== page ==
March 12 coronavirus news

By Jessie Yeung, Adam Renton, Sheena McKenzie and Meg Wagner, CNN

Updated 10:06 PM ET, Thu March 12, 2020
187 Posts
Sort byDropdown arrow
5:51 p.m. ET, March 12, 2020

New York governor announces first public drive-through coronavirus testing facility on East Coast

From CNN's Bob Frehse

New York state will have the first public drive-through coronavirus testing facility on the east coast, Gov. Andrew Cuomo announced today.

Officials will start testing people by appointment only in New Rochelle starting Friday, Cuomo added. New Rochelle residents who have been quarantined will be tested first, he said.

5:48 p.m. ET, March 12, 2020

NCAA basketball game official tests positive for coronavirus

From CNN's David Close

The Colonial Athletic Association has announced that a game official working the CAA Conference Championships has tested positive for coronavirus.

The CAA Conference tournament ran from Saturday through Tuesday.

Read the CAA's full statement: 

"The Colonial Athletic Association has been made aware that a game official who worked at the 2020 CAA Men’s Basketball Championship has tested positive for the coronavirus.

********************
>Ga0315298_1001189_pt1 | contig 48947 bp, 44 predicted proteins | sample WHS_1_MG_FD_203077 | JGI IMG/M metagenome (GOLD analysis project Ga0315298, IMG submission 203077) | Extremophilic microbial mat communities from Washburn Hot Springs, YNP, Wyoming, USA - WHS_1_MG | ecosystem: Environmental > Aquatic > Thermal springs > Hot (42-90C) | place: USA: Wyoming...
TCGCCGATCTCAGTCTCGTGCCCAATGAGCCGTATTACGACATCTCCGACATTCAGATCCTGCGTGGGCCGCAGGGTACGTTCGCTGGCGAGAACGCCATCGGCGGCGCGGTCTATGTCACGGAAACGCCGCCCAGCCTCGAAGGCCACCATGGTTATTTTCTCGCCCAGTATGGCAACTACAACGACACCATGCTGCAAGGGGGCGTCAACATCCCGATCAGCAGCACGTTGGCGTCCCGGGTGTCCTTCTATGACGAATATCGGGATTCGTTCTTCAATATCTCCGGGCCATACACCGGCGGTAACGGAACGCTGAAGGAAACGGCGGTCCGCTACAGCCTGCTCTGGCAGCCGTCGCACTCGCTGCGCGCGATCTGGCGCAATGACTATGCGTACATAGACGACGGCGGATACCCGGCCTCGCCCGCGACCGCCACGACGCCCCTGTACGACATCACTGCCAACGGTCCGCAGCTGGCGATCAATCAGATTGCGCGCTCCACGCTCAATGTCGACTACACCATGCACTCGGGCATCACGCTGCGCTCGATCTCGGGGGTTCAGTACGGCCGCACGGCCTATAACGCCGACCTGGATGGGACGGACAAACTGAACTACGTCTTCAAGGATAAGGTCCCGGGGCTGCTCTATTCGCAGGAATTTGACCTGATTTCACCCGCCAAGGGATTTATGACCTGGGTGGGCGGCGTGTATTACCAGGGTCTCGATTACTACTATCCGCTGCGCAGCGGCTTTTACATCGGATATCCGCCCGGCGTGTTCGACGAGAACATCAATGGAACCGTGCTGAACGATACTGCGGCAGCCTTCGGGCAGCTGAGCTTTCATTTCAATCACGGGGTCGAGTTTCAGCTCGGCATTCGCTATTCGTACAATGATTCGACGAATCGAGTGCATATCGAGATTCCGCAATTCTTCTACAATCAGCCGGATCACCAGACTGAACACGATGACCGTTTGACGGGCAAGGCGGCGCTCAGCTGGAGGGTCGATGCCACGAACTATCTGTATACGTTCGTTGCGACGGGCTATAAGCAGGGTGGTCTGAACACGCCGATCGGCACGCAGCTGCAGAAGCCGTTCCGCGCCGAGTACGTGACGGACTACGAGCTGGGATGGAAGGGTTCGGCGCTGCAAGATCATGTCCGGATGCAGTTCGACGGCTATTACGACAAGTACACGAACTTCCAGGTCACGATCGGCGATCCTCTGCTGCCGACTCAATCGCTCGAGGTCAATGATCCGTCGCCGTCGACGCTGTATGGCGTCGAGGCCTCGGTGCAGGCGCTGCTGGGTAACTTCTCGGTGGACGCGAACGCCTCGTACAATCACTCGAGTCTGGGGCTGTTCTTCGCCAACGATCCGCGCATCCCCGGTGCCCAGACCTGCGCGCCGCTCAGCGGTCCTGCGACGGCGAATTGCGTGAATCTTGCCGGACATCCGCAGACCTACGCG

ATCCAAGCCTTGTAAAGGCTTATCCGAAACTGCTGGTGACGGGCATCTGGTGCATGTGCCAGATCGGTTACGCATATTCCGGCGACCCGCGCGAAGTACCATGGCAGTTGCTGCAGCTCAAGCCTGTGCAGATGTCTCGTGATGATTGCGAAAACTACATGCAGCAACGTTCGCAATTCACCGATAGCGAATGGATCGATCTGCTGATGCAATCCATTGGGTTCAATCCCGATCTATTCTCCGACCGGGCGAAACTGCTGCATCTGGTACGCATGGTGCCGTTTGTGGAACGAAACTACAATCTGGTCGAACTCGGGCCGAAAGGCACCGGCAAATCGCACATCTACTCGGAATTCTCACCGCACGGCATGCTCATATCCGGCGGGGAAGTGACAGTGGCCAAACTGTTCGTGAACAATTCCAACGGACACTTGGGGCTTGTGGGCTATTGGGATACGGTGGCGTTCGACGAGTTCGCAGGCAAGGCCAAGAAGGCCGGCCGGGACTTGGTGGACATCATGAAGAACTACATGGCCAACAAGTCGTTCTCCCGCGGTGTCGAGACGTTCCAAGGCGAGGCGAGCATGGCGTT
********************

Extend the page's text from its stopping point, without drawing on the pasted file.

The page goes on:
The official did not exhibit symptoms of the virus until 72 hours after the game he worked, but out of an abundance of caution the conference has made the involved institutions and tournament personnel aware of the situation so they can take proper precautionary measures.”
5:43 p.m. ET, March 12, 2020

Adviser to Iran's Supreme Leader tests positive for coronavirus

From CNN's Artemis Moshtaghian in Atlanta

Dr. Ali Akbar Velayati, Iran's former foreign minister and current adviser to Iran's Supreme Leader Ayatollah Ali Khamenei, has tested positive for coronavirus and is currently in quarantine at his home, Tehran's Masih Daneshvari Hospital told Iran's semi-official news agency ISNA. 

According to ISNA, Velayti recently spent several days at Masih Daneshvari Hospital working with hospital staff discussing the best ways to combat coronavirus across the country. 

Hospital officials tell ISNA that Velayati started exhibiting coronavirus-like symptoms on Wednesday at which point he was tested for the virus and results showed he had contracted it. Reports indicate that Velayati is quarantined and in good condition. 

6:04 p.m. ET, March 12, 2020

All Kentucky public and private schools to cease in-person classes for at least two weeks

From CNN's Keith Allen


Kentucky Gov. Andy Beshear has recommended that all public and private schools throughout the commonwealth cease in-person classes for at least two weeks due to concerns over the coronavirus outbreak.